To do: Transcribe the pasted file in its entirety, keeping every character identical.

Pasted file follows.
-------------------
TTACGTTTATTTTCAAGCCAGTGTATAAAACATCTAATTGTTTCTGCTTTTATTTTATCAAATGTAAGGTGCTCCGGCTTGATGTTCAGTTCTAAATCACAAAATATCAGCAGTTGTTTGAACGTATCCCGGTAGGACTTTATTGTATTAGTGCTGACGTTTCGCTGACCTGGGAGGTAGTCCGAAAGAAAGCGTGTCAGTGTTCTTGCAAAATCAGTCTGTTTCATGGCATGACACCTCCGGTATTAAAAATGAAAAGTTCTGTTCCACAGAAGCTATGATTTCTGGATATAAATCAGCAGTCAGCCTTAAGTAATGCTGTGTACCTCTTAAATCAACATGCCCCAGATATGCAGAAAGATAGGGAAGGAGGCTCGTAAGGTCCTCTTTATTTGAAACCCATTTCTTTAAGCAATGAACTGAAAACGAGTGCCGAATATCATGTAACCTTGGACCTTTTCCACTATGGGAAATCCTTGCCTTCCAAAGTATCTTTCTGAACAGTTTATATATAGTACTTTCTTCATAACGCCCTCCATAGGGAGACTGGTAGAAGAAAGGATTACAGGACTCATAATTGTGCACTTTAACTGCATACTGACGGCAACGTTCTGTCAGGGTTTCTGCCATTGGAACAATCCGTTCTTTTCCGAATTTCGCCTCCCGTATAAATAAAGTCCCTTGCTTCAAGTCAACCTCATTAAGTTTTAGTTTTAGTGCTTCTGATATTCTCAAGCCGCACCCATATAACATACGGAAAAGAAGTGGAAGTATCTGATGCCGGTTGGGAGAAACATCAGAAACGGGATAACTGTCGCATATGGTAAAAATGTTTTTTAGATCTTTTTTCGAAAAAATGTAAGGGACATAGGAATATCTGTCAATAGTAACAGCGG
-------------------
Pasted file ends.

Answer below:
TTACGTTTATTTTCAAGCCAGTGTATAAAACATCTAATTGTTTCTGCTTTTATTTTATCAAATGTAAGGTGCTCCGGCTTGATGTTCAGTTCTAAATCACAAAATATCAGCAGTTGTTTGAACGTATCCCGGTAGGACTTTATTGTATTAGTGCTGACGTTTCGCTGACCTGGGAGGTAGTCCGAAAGAAAGCGTGTCAGTGTTCTTGCAAAATCAGTCTGTTTCATGGCATGACACCTCCGGTATTAAAAATGAAAAGTTCTGTTCCACAGAAGCTATGATTTCTGGATATAAATCAGCAGTCAGCCTTAAGTAATGCTGTGTACCTCTTAAATCAACATGCCCCAGATATGCAGAAAGATAGGGAAGGAGGCTCGTAAGGTCCTCTTTATTTGAAACCCATTTCTTTAAGCAATGAACTGAAAACGAGTGCCGAATATCATGTAACCTTGGACCTTTTCCACTATGGGAAATCCTTGCCTTCCAAAGTATCTTTCTGAACAGTTTATATATAGTACTTTCTTCATAACGCCCTCCATAGGGAGACTGGTAGAAGAAAGGATTACAGGACTCATAATTGTGCACTTTAACTGCATACTGACGGCAACGTTCTGTCAGGGTTTCTGCCATTGGAACAATCCGTTCTTTTCCGAATTTCGCCTCCCGTATAAATAAAGTCCCTTGCTTCAAGTCAACCTCATTAAGTTTTAGTTTTAGTGCTTCTGATATTCTCAAGCCGCACCCATATAACATACGGAAAAGAAGTGGAAGTATCTGATGCCGGTTGGGAGAAACATCAGAAACGGGATAACTGTCGCATATGGTAAAAATGTTTTTTAGATCTTTTTTCGAAAAAATGTAAGGGACATAGGAATATCTGTCAATAGTAACAGCGG